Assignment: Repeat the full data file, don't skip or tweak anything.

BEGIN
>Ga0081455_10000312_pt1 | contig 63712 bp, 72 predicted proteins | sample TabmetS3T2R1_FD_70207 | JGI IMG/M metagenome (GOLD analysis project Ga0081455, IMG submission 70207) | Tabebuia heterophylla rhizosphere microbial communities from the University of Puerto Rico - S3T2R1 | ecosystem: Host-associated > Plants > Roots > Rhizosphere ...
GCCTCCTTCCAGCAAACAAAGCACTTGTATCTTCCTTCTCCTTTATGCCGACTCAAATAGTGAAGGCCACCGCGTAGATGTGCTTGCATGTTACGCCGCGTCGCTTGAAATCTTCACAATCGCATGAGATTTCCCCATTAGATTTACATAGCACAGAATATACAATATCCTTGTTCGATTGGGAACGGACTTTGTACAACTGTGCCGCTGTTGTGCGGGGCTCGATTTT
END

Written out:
>Ga0081455_10000312_pt1 | contig 63712 bp, 72 predicted proteins | sample TabmetS3T2R1_FD_70207 | JGI IMG/M metagenome (GOLD analysis project Ga0081455, IMG submission 70207) | Tabebuia heterophylla rhizosphere microbial communities from the University of Puerto Rico - S3T2R1 | ecosystem: Host-associated > Plants > Roots > Rhizosphere ...
GCCTCCTTCCAGCAAACAAAGCACTTGTATCTTCCTTCTCCTTTATGCCGACTCAAATAGTGAAGGCCACCGCGTAGATGTGCTTGCATGTTACGCCGCGTCGCTTGAAATCTTCACAATCGCATGAGATTTCCCCATTAGATTTACATAGCACAGAATATACAATATCCTTGTTCGATTGGGAACGGACTTTGTACAACTGTGCCGCTGTTGTGCGGGGCTCGATTTT